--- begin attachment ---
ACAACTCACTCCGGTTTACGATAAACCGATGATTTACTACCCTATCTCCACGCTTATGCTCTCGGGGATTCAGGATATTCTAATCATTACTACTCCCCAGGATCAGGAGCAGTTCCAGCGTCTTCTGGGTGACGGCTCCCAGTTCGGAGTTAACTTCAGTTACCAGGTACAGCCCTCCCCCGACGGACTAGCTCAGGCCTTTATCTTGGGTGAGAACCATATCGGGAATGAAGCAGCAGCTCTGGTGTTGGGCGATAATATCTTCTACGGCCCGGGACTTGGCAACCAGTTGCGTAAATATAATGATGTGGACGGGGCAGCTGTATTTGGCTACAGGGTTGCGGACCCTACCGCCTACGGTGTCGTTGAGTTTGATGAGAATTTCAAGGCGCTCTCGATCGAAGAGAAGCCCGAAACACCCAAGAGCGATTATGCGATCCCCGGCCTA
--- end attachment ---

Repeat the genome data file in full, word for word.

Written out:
ACAACTCACTCCGGTTTACGATAAACCGATGATTTACTACCCTATCTCCACGCTTATGCTCTCGGGGATTCAGGATATTCTAATCATTACTACTCCCCAGGATCAGGAGCAGTTCCAGCGTCTTCTGGGTGACGGCTCCCAGTTCGGAGTTAACTTCAGTTACCAGGTACAGCCCTCCCCCGACGGACTAGCTCAGGCCTTTATCTTGGGTGAGAACCATATCGGGAATGAAGCAGCAGCTCTGGTGTTGGGCGATAATATCTTCTACGGCCCGGGACTTGGCAACCAGTTGCGTAAATATAATGATGTGGACGGGGCAGCTGTATTTGGCTACAGGGTTGCGGACCCTACCGCCTACGGTGTCGTTGAGTTTGATGAGAATTTCAAGGCGCTCTCGATCGAAGAGAAGCCCGAAACACCCAAGAGCGATTATGCGATCCCCGGCCTA